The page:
The straw that broke the camels back. Last November I went to the dentist for an annual check up. I had some parialdontal problems that required surgery. But because I smoked she refused to refer me and gave me a lecture about smoking. The weekend before I quit I had some painfull gum problem. That monday morning I began my quit. I beginning to realize that most of those annoying non smokers who tried to get me to quit, for the last 16 years, did it because they cared. I didnt know how much damage I was doing to myself and to my family and friends. thanks Zep

one month 3days 17 hours 43 minutes

Joined: 18 Dec 2008, 23:57

30 Jun 2001, 21:50 #6

Also for Mandie's husband, although everyone can benefit to remember these facts. Again, it should never be minimized by anyone that quitting smoking was a fight for your life. To win that fight always remember to never take another puff!


Joined: 18 Dec 2008, 23:57

17 Oct 2001, 22:42 #7

Image For Isabing and all people here who have ever lost a loved one from smoking. The odds are no one here has escaped this distinction. But you can escape following a similar route yourself as long as you always remember to never take another puff!


John Gold
Joined: 20 Jan 2009, 21:43

28 Jan 2002, 10:10 #8

Bryan wanted you to know
Last edited by John Gold on 07 Jul 2009, 13:47, edited 2 times in total.

John Gold
Joined: 20 Jan 2009, 21:43

14 Feb 2002, 03:18 #9

Is the risk of death exaggerated?
You be the judge!

Cause of Death

How to Prevent These Deaths

1998 Deaths
AIDS condoms, education, research 13,426
Alzheimers medical research 22,725
Auto Accidents seatbelts, airbags, highway safety, training 42,191
Bike Accidents reflectors, lights, helmets and training 142
Breast Cancer mammography and medical research 42,068
Diabetes medical research 64,751
Drowning life jackets, swimming lessons, supervision 4,406
Drug Reactions read the labels, consult your pharmacist 276
Falls awareness, safety harnesses and helmets 12,595
Fires & Burns alarms, extinguishers, education and planning 3,362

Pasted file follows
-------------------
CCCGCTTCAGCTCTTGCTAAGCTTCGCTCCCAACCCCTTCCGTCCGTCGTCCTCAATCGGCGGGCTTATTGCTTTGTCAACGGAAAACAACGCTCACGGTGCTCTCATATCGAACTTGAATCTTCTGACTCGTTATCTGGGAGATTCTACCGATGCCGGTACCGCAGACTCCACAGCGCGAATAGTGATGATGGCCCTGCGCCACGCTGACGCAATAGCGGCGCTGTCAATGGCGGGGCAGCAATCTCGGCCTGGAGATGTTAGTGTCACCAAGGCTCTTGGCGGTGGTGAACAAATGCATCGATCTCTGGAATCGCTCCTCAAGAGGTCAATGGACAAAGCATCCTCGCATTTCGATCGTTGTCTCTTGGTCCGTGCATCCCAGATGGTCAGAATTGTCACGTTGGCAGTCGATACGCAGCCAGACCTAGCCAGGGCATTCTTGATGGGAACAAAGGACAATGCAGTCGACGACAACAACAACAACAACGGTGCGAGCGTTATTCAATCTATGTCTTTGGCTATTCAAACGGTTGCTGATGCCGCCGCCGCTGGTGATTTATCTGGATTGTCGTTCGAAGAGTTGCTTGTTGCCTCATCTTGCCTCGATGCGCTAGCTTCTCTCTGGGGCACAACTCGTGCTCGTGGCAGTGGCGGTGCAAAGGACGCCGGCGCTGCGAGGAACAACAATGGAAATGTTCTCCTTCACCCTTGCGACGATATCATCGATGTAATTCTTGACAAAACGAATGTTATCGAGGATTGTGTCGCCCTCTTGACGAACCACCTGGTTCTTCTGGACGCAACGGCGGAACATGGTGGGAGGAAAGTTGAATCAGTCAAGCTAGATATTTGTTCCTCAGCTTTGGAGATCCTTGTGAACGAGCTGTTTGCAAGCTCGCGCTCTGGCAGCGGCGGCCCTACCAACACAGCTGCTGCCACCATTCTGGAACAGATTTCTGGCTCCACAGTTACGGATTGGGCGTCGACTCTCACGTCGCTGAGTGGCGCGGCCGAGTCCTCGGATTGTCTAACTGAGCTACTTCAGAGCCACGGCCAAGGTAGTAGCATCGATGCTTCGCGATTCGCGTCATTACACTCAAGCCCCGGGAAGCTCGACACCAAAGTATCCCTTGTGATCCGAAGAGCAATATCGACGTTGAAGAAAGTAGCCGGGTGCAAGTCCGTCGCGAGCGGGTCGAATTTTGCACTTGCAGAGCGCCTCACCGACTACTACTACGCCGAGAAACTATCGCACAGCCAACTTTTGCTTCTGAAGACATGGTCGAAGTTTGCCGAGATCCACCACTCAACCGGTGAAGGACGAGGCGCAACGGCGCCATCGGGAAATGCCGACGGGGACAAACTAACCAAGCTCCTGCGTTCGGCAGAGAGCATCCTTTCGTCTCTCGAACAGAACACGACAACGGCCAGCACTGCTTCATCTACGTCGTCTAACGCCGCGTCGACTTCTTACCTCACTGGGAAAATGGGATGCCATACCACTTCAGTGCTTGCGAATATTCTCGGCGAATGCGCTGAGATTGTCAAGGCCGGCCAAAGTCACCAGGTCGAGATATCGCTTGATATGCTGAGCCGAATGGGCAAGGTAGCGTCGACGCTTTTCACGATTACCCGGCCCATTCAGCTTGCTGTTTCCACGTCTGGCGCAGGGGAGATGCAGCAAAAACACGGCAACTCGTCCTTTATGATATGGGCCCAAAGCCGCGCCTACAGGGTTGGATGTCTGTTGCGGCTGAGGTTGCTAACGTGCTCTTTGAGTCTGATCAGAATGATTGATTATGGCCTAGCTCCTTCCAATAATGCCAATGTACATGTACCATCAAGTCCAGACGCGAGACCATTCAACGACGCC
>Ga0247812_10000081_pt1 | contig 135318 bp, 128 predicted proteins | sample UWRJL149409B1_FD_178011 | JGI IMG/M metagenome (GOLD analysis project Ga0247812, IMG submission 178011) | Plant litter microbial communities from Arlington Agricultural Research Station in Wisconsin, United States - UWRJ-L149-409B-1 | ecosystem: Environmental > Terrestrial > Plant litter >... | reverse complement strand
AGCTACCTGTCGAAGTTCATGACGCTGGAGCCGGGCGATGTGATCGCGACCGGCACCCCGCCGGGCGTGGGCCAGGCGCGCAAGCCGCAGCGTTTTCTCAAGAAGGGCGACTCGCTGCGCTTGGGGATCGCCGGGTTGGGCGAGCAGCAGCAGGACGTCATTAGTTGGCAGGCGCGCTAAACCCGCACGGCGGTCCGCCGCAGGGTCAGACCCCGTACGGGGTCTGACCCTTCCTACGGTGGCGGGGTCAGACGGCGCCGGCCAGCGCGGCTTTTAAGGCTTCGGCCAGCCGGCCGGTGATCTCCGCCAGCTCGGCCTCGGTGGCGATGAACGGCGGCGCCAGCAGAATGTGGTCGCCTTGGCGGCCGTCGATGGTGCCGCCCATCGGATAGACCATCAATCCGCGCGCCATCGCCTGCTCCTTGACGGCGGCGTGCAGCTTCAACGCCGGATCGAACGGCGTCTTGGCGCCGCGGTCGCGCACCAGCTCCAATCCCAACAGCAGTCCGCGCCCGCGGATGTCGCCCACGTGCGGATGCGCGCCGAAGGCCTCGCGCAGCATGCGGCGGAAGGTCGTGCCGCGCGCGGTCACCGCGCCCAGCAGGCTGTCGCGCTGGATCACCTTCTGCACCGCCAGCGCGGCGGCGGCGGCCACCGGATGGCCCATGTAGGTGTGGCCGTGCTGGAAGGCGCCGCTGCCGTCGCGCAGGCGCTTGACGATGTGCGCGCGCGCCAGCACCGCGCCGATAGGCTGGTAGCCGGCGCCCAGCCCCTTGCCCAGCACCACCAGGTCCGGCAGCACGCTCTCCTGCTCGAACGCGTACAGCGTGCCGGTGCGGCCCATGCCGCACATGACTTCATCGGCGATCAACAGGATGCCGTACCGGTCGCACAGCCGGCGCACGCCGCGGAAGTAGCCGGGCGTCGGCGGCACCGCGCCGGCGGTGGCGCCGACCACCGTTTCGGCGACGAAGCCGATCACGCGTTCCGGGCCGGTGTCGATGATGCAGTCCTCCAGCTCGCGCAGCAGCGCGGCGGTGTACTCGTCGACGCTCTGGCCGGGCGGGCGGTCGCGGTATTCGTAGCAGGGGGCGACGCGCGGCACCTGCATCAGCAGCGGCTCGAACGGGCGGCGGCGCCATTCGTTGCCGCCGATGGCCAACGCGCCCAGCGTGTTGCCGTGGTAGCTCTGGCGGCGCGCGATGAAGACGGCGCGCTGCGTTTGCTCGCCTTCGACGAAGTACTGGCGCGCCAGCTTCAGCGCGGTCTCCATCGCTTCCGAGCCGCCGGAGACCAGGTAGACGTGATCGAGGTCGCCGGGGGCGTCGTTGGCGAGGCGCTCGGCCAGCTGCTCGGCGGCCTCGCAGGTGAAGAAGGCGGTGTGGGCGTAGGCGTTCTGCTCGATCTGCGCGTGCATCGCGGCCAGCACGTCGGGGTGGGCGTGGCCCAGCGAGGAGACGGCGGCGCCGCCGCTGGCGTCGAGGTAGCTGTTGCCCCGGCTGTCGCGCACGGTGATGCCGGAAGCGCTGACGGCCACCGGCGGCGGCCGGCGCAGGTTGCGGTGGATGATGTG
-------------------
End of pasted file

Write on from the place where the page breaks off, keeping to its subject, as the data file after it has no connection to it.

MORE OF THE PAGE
Gun Accidents deprive children of access and hunter training 866
Hepatitis vaccine (A&B) and clean needles & testing (C) 4,796
Illegal Drugs motivation, education and support 16,926
Leukemia research, exercise, diet, and no tobacco 20,324
Lightening stay indoors and wear rubber shoes 10
Liver Disease sound diet, max. 2 oz. of alcohol, research 25,192
Meningitis vaccinations 768
Murder police, courts, prisons, awareness 18,272
Pedestrians reflective clothes, sidewalks and crosswalks 5,412
Poisoning secure cleaning fluids, poisons and pills 10,801
Prostrate Cancer testing, exercise, diet, research 32,203
Snake Bites awareness, boots, vaccines 8
Suffocation think, anticipate and alter ventilation 4,585
counseling, mental health and love 30,575
Syphilis abstinence, condoms, education 45
Ulcers avoid tobacco, alcohol and caffeine 4,695




Death by Tobacco
Suicide? Murder? Accident? Stupidity?
© WhyQuit.Com 2000

Why Wear Seatbelts?
Today there are almost 50,000,000 smokers in the United States, which is about 20% of our entire population. If 20% of the 42,191 who died in 1998 automobile accidents were smokers, your chances of dying from smoking are 50 times greater than being killed in a car accident. With those kind of odds, why even wear a seatbelt? With 200,000 middle aged smokers dying this year, each an average of 22.5 years early, why not sell the seatbelts and the airbags and use the money for a down payment on a coffin. Seriously! Have you ever been coffin shopping? It's a real eye opener - so many colors and lots of styles. Save your family the hassle! Plan and pay for your own funeral now. Last fall I corresponded with a 46 year old with small cell lung cancer and little time remaining. We had something in common. She mentioned that she always bought her cigarettes by the pack because she always believed that tomorrow she would finally quit. I did the same thing. We rolled the same dice. Her luck ran out. We both quit smoking. Sadly, the word "quit" was defined differently. Look again at the list above. Why not stay off the list altogether and die of natural causes at a ripe old age? Are you committing suicide or after you're gone do you want your family to consider it murder or an accidental death. Take the time to explain it to them now. It might make a needless death seem more understandable once you're gone. Is this simply more scare tactics or are these words truthful? The truth is that each and every day 1,178 Americans get bad news and none got to pick the date. Which cigarette, in which pack, will contain the irritant that gives birth to that first cancerous cell, to the first diseased cell, or that pulls the final trigger of death with the stroke or heart attack that follows. Roll those dice!

Breathe deep, hug hard, live long! John R. Polito
Last edited by John Gold on 07 Jul 2009, 13:46, edited 1 time in total.

John Gold
Joined: 20 Jan 2009, 21:43

14 Feb 2002, 03:22 #10

This picture is of Bryan Lee Curtis and if you have not yet read
Bryan's story he has message that he'd like you to hear!
Last edited by John Gold on 07 Jul 2009, 13:48, edited 1 time in total.